The All Blacks are the rugby union benchmark and if the Springboks have any aspirations of once again reaching the top echelons of world rugby, it’s impossible for coach Allister Coetzee to remain at the helm.
It’s a harsh statement, but one that needs to be made.
The Springbok coach was in defiant mode on Monday when he arrived back in South Africa after the team’s year-end European tour.
He was quick to point out that the Boks had won 50% of their matches on tour, having returned winless at the same stage last year.
The Boks finished the 2017 season with seven wins, four losses and two draws.
That translates to a 54% win-percentage and is no doubt better than the 33% (four out of 12) from the annus horribilis 2016 campaign.
Coetzee is right when he says “we’re better than last year”, but if the Boks want to measure themselves against a horror season - as was the case in 2016 - then they’re setting the bar extremely - and embarrassingly - low.
The two-time world champions should not be using the worst season in their history as a benchmark for improvement.
It's worth comparing the Boks' 2017 season to those countries who currently occupy the top spots in the World Rugby rankings - positions in which the Boks once found themselves.
World No 1-ranked New Zealand played 14 Tests - including a memorable three-Test series against the British & Irish Lions - and won 11 matches for a 79% win-percentage.
Eddie Jones led England to nine victories from 10 Tests in 2017 (90%) and landed the World Rugby Coach of the Year accolade for his efforts.
Ireland, vastly improved in recent times under Joe Schmidt, triumphed in nine of their 11 Tests this year for an 82% win-record.
Coetzee’s comments that he was “pleased” with the 2017 season because the Boks have made “massive progress” is a slap in the face of supporters and stakeholders.
It means Coetzee is satisfied with mediocrity and it has showed in the way the Boks have performed these last two years.
His record now stands at 11 wins from 25 - a meagre 44% win-record and well below his 65% mandate.
One can only imagine what would have transpired had an All Blacks coach ended a two-year stint with a sub-50% win-record.
No doubt that person would no longer be the coach!
It’s remarkable to think that since taking over as head coach of the All Blacks in 2012, Steve Hansen has lost only six of 82 Tests in charge.
Coetzee has lost double that in two years alone!
It was interesting to note former Springbok coach Jake White mention earlier this week that Coetzee alone should not take all the blame for the Springboks’ woes.
White said the powers that be who appointed Coetzee should also be held accountable.
“How can Allister Coetzee take all the blame? He was appointed by people who said he was good enough to do the job and now that the results haven’t gone our way, only he is being held responsible,” White wrote via a column for the All Out Rugby website on Tuesday. “It’s not like everything was going well and then Allister was appointed and we suddenly fell over. This has been coming for a long time,” White continued.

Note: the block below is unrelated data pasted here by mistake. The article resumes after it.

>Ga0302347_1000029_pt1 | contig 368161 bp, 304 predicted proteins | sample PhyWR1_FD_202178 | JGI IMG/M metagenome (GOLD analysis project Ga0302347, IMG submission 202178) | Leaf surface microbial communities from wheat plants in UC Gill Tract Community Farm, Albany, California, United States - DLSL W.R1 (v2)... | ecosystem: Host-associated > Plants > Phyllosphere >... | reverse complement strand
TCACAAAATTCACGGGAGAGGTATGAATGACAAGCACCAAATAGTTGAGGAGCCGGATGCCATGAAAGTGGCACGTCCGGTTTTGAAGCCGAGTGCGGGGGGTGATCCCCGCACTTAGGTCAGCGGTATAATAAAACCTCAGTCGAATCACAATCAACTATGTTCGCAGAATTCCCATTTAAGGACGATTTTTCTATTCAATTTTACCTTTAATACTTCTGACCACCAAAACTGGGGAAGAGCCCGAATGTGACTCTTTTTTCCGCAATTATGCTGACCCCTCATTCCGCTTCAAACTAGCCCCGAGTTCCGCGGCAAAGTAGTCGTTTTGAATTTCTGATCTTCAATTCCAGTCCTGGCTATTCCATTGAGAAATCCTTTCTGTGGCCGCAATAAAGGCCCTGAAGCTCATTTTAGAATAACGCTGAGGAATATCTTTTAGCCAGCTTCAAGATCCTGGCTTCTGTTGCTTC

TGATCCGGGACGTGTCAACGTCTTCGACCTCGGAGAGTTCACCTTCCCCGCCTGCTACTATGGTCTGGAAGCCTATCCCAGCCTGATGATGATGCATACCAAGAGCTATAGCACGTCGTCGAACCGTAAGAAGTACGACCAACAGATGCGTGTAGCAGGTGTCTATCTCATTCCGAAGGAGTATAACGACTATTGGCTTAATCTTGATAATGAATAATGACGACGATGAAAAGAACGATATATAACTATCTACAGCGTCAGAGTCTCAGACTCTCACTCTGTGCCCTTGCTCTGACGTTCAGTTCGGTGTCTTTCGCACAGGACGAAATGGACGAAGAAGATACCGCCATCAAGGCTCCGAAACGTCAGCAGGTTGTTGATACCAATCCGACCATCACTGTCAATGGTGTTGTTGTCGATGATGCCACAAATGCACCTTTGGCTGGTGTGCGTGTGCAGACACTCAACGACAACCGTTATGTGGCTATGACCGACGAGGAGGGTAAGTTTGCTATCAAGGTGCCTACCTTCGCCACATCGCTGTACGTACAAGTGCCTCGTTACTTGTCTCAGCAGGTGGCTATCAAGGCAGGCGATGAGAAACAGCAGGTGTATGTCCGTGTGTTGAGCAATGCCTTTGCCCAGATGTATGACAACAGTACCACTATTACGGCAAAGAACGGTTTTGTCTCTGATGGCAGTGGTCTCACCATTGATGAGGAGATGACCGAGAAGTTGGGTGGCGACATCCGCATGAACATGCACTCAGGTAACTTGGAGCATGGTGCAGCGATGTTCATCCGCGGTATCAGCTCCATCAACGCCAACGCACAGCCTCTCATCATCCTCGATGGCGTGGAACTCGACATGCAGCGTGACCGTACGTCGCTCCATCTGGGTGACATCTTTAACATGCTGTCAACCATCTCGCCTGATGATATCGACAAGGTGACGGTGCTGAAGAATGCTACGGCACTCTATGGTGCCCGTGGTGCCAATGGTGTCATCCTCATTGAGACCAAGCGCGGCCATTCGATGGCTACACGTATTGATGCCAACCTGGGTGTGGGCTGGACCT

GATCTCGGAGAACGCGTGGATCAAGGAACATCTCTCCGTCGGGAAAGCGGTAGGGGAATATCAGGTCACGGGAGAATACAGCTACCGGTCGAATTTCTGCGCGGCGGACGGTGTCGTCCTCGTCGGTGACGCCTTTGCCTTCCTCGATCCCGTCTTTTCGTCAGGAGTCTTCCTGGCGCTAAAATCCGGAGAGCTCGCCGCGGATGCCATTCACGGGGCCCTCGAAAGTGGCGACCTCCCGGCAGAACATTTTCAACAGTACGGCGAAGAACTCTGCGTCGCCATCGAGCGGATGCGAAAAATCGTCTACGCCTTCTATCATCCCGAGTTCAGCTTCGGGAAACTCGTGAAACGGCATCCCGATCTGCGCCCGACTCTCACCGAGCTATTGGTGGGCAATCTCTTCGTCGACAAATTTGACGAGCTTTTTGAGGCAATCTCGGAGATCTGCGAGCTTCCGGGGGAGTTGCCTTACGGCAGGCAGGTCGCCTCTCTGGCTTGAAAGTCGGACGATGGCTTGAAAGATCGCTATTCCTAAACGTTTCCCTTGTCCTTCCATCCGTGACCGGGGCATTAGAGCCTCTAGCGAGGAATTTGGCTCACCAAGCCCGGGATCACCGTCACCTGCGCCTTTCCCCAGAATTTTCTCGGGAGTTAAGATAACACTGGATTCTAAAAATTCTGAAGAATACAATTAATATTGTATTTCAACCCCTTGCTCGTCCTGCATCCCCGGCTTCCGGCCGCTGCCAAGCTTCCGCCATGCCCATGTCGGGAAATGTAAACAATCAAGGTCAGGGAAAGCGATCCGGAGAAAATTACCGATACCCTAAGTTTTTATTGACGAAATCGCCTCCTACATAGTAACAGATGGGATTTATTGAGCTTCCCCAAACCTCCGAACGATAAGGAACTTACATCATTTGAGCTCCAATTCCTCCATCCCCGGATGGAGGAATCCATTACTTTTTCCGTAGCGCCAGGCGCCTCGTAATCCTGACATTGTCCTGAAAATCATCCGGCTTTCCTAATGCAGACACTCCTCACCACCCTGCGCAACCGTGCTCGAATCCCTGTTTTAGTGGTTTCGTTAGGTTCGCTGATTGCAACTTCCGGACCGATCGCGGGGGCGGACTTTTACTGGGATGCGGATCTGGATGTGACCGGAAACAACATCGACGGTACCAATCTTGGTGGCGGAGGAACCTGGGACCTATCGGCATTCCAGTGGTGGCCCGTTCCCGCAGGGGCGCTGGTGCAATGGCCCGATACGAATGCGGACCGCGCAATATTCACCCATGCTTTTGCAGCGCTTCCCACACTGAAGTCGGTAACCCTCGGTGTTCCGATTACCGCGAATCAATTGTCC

It’s true that problems within SA rugby structures started before Coetzee’s tenure, but - as I’ve mentioned in a previous column - Coetzee had all the credentials when he was named Springbok coach.
The merits of his appointment could not be questioned and I don’t think any South African rugby fan in his wildest dreams would have foreseen things becoming so bad when Coetzee was named national coach.
The Boks, with Heyneke Meyer as coach, copped criticism for their style of play, but were third in the world rankings when he stepped down after the 2015 Rugby World Cup.
Now the Boks find themselves sixth in the rankings and it’s fair to say that under Coetzee they did 'fall over' - as record and historic losses to New Zealand, Italy and Ireland suggest.
The 'late' appointment (Coetzee was named Bok coach in April 2016) was one of the reasons given as an excuse for the failings of 2016.
However, in 2017, Coetzee’s had more time, new assistants, planning and training camps and if he wants to shift some of the blame, then his co-lieutenants - more so than SA Rugby’s top brass - should be held accountable.
Was it Coetzee’s decision to play Warrick Gelant out of position on the wing against Wales? Or did attack and skills coach Franco Smith have a say?
Did defence and exits specialist Brendan Venter have the final say on how Andries Coetzee opts to kick tactically?
Coetzee did not coach the team on his own, but unfortunately he is the man who will have to face the music when his performance is reviewed over the next few weeks.
Coetzee may not alone be at fault for the Boks’ current woes, but it will be tough for him to argue that a 44% win-record is enough to remain the head honcho, especially when compared to his three immediate predecessors in the Bok hot seat - Meyer (71%), Peter de Villiers (68%) and White (68%) fared significantly better in their first two seasons at the helm.
Furthermore, Coetzee's seven victories in 2017 came against arguably the weakest France side in recent memory, now ranked ninth in the world (4); Argentina, who have hit rock bottom in recent times having won only eight of their 27 Tests since the last World Cup (2); and Italy, ranked 14th in the world (1).
The Boks have been better than in 2016, but what barometer was used when declaring 2017 as 'satisfying'... ?
Herman Mostert works at Sport24, is a struggling golfer and enjoys tennis...
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